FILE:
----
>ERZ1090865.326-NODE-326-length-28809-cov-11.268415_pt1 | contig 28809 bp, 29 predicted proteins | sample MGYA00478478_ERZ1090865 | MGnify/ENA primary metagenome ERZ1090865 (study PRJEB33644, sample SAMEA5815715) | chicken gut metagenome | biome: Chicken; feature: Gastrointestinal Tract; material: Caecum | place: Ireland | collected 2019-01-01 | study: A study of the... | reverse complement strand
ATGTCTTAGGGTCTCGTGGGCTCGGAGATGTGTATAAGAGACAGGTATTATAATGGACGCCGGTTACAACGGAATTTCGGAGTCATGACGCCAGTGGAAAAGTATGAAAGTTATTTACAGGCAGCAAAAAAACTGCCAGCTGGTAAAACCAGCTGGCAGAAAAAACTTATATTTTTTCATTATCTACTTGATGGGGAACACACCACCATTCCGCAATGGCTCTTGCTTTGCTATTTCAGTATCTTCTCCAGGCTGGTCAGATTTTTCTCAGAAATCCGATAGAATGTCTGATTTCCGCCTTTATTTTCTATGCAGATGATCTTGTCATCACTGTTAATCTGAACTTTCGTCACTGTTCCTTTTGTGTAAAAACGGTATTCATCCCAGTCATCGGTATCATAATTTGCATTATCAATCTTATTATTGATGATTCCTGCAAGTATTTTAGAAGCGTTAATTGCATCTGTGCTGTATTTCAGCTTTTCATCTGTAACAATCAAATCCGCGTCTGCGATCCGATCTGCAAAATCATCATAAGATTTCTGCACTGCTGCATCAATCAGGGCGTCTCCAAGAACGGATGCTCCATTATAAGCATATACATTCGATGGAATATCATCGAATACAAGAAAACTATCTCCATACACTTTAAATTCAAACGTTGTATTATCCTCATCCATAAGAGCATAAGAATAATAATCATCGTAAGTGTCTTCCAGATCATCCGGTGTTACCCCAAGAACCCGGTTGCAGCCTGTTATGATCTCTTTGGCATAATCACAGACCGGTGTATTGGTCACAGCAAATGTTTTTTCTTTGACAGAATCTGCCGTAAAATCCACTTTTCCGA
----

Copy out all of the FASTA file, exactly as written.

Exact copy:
>ERZ1090865.326-NODE-326-length-28809-cov-11.268415_pt1 | contig 28809 bp, 29 predicted proteins | sample MGYA00478478_ERZ1090865 | MGnify/ENA primary metagenome ERZ1090865 (study PRJEB33644, sample SAMEA5815715) | chicken gut metagenome | biome: Chicken; feature: Gastrointestinal Tract; material: Caecum | place: Ireland | collected 2019-01-01 | study: A study of the... | reverse complement strand
ATGTCTTAGGGTCTCGTGGGCTCGGAGATGTGTATAAGAGACAGGTATTATAATGGACGCCGGTTACAACGGAATTTCGGAGTCATGACGCCAGTGGAAAAGTATGAAAGTTATTTACAGGCAGCAAAAAAACTGCCAGCTGGTAAAACCAGCTGGCAGAAAAAACTTATATTTTTTCATTATCTACTTGATGGGGAACACACCACCATTCCGCAATGGCTCTTGCTTTGCTATTTCAGTATCTTCTCCAGGCTGGTCAGATTTTTCTCAGAAATCCGATAGAATGTCTGATTTCCGCCTTTATTTTCTATGCAGATGATCTTGTCATCACTGTTAATCTGAACTTTCGTCACTGTTCCTTTTGTGTAAAAACGGTATTCATCCCAGTCATCGGTATCATAATTTGCATTATCAATCTTATTATTGATGATTCCTGCAAGTATTTTAGAAGCGTTAATTGCATCTGTGCTGTATTTCAGCTTTTCATCTGTAACAATCAAATCCGCGTCTGCGATCCGATCTGCAAAATCATCATAAGATTTCTGCACTGCTGCATCAATCAGGGCGTCTCCAAGAACGGATGCTCCATTATAAGCATATACATTCGATGGAATATCATCGAATACAAGAAAACTATCTCCATACACTTTAAATTCAAACGTTGTATTATCCTCATCCATAAGAGCATAAGAATAATAATCATCGTAAGTGTCTTCCAGATCATCCGGTGTTACCCCAAGAACCCGGTTGCAGCCTGTTATGATCTCTTTGGCATAATCACAGACCGGTGTATTGGTCACAGCAAATGTTTTTTCTTTGACAGAATCTGCCGTAAAATCCACTTTTCCGA